Have you ever had anything lost in the mail, whether going or coming? It’s not a new occurrence with the US Postal Service, but being in a business that depends on mail delivery to some extent, I’ve noticed that the amount of mail being blasted into the twilight zone right now is more than anything I’ve experienced since 9/11/2001.
Life insurance companies, by law, have to allow you to have a second addressee for all notices having to do with your policy. This was implemented because of the number of people who were not receiving their bills, or because of illness or hospitalization missed making a premium payment. With a second addressee, even if the insured is in hospice near death, another person is notified so the coverage won’t lapse when it’s needed most.
I talked with a man today whose father had an AARP/New York Life policy that he had been paying for quarterly for 8 years. The father received a bill in later October last year and the price had gone up, so he called AARP to make sure he was paying the correct amount. When his father spoke to the customer service person he explained that he would get the premium out right away, which he did. He also told them that he was in the late stages of cancer. This may be just me being an advocate for clients and believing that fairness should be the level field that we all play on, and it may not have been legally required, but it seems the moral, upright, good business practice to do at that point would be to ask this gentleman if he would like a second addressee so that if he becomes very ill and misses a notice someone else will get a duplicate. This is, after all, AARP, the self proclaimed advocate for the elderly in our nation.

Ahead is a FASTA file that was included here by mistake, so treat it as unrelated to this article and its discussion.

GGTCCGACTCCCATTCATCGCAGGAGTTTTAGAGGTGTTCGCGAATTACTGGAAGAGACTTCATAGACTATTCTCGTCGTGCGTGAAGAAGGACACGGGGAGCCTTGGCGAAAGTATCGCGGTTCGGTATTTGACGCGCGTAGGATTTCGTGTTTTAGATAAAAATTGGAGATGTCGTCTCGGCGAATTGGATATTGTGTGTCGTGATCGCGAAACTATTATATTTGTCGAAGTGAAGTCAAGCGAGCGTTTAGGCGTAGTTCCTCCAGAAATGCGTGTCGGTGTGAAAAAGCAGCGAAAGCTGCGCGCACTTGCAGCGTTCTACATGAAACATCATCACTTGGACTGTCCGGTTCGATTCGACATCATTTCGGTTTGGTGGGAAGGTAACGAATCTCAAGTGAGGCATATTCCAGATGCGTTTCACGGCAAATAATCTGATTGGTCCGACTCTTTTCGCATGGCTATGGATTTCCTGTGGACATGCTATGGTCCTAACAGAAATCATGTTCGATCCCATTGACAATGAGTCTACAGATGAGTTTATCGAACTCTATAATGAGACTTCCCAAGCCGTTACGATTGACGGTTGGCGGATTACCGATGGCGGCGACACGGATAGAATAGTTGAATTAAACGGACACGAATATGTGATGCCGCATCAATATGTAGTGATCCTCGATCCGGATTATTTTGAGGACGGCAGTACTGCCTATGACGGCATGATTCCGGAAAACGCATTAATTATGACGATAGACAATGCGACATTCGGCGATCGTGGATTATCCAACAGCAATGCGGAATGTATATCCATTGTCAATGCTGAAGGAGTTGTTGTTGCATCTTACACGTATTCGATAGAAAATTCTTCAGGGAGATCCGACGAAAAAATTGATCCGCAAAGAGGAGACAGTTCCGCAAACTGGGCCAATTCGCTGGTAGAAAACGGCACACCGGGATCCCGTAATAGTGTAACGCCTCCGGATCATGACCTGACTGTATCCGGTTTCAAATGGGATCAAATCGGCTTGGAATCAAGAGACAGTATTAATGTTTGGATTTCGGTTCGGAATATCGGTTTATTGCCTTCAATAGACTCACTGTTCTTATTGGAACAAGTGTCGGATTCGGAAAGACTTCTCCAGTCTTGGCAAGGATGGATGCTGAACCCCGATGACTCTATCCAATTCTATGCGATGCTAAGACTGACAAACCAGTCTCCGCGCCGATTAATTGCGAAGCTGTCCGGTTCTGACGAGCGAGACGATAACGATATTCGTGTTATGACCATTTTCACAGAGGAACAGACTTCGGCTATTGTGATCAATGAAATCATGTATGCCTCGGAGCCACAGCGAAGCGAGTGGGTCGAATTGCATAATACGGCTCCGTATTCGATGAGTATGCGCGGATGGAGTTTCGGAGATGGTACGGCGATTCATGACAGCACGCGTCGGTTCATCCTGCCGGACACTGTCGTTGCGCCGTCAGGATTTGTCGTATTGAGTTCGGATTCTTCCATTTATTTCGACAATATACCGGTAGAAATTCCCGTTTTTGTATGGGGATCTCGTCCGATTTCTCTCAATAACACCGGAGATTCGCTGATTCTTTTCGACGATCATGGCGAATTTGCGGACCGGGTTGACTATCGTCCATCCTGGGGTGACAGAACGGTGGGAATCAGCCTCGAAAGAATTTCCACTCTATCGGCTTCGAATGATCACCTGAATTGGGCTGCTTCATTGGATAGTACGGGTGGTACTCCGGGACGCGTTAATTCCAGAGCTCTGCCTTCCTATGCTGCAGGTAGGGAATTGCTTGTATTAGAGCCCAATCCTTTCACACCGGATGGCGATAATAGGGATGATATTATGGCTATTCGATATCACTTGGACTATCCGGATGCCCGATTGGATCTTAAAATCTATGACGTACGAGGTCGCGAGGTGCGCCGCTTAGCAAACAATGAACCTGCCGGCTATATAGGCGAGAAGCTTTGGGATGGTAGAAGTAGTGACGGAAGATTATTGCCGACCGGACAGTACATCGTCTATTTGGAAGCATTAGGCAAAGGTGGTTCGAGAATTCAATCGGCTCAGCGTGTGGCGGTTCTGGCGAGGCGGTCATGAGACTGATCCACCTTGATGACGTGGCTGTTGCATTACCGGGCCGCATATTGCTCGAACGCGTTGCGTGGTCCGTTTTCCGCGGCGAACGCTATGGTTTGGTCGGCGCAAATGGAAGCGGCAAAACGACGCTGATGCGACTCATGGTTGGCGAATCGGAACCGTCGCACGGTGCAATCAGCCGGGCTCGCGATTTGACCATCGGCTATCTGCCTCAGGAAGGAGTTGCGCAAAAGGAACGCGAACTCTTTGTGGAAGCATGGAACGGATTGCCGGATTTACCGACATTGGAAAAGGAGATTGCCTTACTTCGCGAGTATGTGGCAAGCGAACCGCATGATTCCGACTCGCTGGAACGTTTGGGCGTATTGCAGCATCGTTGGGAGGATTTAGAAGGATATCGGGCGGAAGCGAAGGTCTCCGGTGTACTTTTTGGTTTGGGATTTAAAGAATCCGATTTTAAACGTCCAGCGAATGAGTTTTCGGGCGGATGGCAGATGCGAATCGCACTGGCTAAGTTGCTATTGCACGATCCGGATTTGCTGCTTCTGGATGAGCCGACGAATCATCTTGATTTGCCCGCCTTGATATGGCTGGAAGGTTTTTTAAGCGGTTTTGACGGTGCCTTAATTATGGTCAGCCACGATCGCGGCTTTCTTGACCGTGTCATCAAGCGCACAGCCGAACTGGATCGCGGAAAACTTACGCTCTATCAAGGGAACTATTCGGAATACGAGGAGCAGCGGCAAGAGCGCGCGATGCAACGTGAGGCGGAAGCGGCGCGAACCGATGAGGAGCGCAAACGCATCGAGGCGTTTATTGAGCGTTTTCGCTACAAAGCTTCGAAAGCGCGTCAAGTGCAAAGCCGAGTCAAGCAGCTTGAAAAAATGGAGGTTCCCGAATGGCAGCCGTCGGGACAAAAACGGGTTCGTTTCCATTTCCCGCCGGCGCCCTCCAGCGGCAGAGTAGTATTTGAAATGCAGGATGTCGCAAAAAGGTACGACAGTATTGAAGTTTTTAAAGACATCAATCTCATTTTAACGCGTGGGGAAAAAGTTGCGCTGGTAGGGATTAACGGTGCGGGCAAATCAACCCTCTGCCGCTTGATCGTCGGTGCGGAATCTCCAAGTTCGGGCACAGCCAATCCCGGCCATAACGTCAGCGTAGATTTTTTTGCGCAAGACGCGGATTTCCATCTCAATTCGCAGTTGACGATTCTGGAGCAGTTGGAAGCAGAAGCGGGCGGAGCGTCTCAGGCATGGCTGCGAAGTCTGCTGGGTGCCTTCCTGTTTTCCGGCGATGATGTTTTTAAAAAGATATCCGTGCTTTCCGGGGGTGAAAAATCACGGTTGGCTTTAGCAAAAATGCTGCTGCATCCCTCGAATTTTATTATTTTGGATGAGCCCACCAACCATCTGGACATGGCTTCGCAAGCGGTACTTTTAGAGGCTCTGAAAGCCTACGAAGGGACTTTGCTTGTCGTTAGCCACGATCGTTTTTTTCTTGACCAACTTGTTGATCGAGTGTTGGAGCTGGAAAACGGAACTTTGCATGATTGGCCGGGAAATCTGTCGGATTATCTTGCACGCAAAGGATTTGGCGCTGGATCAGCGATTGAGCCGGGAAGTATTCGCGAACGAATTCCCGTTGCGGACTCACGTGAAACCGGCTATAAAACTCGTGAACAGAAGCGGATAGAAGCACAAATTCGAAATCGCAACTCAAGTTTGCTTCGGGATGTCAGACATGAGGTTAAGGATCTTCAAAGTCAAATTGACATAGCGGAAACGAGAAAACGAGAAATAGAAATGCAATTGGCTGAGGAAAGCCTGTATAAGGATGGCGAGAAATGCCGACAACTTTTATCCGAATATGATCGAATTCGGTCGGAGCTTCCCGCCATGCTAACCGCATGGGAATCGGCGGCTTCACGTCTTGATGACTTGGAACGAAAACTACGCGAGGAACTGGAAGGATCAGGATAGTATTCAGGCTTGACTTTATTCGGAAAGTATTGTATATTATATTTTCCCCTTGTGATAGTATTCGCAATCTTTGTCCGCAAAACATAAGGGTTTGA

The man mailed his payment to AARP who says now that they never received it. It’s not clear whether AARP sent out any late notices or tried to call because this father by then was in hospice. While he was still coherent he told his son that he had this life insurance policy and had just paid it.
He died two days after his grace period expired, with no policy in force according to the letter that AARP sent the son. I know I’ve been accused of linking AARP to the devil incarnate and accusing them unfairly. Legally they have every right not to pay this claim with the death coming after a grace period had expired, but wait, a check was sent. The fact that they didn’t receive it before the end of the grace period, or received it and misplaced it in their morass of old people’s money that they receive every day, does not mean this person didn’t have a policy. He paid them for eight years without every having a late payment and their stance is that, even though he talked to them and checked the price, he didn’t send this check when he knew he was dying. This is America’s self proclaimed advocate for the elderly. They can pay that claim. The law doesn’t state they can’t, just that they don’t have to. There is a chance that the check is lost in the mail, about an equal chance that it was credited to the wrong policy or lost within the walls of AARP. I believe a true advocate for the elderly would step forward and give the benefit of the doubt to their long time client and pay the claim.
Bottom line. Name a second addressee on your life insurance. Put your payments on an automatic bank draft with overdraft protection. Don’t leave things to chance even if you’re young. I can tell you that my experience is that most companies would pay this claim, but bottom feeding senior advocates like AARP see this as a profit opportunity and maybe rightly so. They are, after all, advocates for the elderly, not for the dead or the families they leave behind. If you have any questions or have had a similar experience, call or email me directly. My name is Ed Hinerman. Let’s talk.